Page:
Function of the Kidney Renal Pelvis

The kidneys are two small bean-shaped organs, approximately the size of a fist, located simply underneath the ribcage on either side of the spine. According to National Kidney Foundation, the kidneys filter approximately 200 quarts of blood every day through the nephrons, hence preserving electrolyte balance and removing some drugs, wastes and excess water from the body. The kidneys create urine as they filter the blood, which gathers in the kidney hips, a funnel-shaped structure. The urine then drains down the ureters to the bladder.

What Is The Main Function of the Kidney Renal Pelvis?

Gets Water and Waste Products

The kidneys are composed of a million filtering units each, called nephrons. According to the National Kidney and Urologic Conditions Info Clearinghouse, each nephron contains a small capillary, the glomerulus, connected to a picking up tubule for the filtered wastes and water. The wastes and water form urine, which handed downs a series of gradually bigger tubules into a structure called a calyx. All the calices together form the funnel-shaped kidney pelvis, which first receives the urine which has been infiltrated the nephrons and passed down the tubules.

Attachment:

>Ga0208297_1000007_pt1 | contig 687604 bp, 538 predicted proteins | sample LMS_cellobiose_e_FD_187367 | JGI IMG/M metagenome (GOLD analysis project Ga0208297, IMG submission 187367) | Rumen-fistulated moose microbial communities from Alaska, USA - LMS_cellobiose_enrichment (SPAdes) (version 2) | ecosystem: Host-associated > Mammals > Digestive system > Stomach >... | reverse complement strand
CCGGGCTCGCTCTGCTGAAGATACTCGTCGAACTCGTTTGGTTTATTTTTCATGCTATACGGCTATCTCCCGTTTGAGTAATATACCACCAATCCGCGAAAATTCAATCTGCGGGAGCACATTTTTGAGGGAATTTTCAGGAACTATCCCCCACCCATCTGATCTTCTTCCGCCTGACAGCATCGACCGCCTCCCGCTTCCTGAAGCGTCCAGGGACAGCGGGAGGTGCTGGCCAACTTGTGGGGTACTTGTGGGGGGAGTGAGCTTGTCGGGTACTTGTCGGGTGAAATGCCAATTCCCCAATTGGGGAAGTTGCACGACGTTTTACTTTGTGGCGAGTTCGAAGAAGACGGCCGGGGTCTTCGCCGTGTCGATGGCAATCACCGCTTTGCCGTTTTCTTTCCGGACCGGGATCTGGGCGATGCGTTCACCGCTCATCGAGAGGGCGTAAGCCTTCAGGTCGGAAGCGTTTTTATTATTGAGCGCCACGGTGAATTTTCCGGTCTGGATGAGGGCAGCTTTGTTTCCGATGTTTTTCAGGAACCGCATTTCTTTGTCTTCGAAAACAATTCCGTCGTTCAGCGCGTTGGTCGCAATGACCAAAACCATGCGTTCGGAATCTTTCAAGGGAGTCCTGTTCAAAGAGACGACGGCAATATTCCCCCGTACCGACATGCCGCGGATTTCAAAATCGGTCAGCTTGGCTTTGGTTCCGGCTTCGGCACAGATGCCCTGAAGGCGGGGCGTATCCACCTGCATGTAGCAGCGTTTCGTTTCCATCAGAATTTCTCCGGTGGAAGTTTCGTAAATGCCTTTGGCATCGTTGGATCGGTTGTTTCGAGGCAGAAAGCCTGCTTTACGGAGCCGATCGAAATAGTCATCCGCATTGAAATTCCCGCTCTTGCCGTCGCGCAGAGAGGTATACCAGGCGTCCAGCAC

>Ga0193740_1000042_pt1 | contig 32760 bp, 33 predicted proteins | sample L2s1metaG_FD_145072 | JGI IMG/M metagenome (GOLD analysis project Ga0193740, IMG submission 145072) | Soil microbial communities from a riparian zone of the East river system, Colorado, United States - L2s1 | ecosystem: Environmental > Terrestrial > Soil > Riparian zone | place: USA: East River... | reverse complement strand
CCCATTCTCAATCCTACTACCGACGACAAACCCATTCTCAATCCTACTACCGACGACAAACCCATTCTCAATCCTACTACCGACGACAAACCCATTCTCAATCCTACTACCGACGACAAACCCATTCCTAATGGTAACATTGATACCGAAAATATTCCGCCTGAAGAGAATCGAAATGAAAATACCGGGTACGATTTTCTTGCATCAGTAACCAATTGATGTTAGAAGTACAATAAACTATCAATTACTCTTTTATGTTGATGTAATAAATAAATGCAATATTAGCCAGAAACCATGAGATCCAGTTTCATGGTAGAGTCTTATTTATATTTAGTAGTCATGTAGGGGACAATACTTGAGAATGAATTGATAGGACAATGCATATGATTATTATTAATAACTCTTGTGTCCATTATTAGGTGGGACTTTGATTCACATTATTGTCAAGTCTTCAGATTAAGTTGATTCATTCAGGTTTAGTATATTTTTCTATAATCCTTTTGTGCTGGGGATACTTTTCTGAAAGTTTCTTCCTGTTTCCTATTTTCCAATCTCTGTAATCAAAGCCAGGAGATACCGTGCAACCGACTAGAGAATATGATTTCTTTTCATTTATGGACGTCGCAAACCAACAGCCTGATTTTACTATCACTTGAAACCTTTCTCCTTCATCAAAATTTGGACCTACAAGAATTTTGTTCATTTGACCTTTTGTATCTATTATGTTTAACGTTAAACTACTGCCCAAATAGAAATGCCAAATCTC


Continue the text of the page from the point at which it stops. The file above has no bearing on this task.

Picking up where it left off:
describe the function of the renal pelvis

Kidney frontal section

Collection of Urine

After the urine moves down through the series of tubules, it is picked up within the kidney hips. Prior to reaching the kidney hips, some water and necessary electrolytes, such as sodium, potassium, calcium, chloride, magnesium and phosphorus are reabsorbed back into the body. It is necessary for the body to preserve a specific balance of electrolytes in order to work effectively. The remainder of the wastes, including proteins from tissue and muscle breakdown, and the excess water and electrolytes included in the urine handed down into the renal pelvis for collection. In keeping water and electrolyte balance, in addition to the production of the enzyme renin, the kidneys assist to control high blood pressure.

Moves Urine Into the Ureters

The urine gathers within the kidney hips, situated in the center of each kidney. From there, the urine is moved down the ureters, which connect to the kidney hips, into the bladder, where it can sit for one to eight hours prior to being gotten rid of from the body. According to NKUDIC, the kidneys are so efficient that a 30 to 40 percent reduction in kidney function may be hardly visible. The majority of those who are born with only one kidney and those who contribute among their kidneys are able to live completely normal lives. However, serious problems can take place when kidney function is less than 25 percent. At less than 15 percent function, dialysis or kidney transplant might be considered.



Updated: August 13, 2016 — 8:10 am

The Author

Reyus Mammadli

Healthy lifestyle advisor. Bachelor Degree of Medical Equipment and Electronics.
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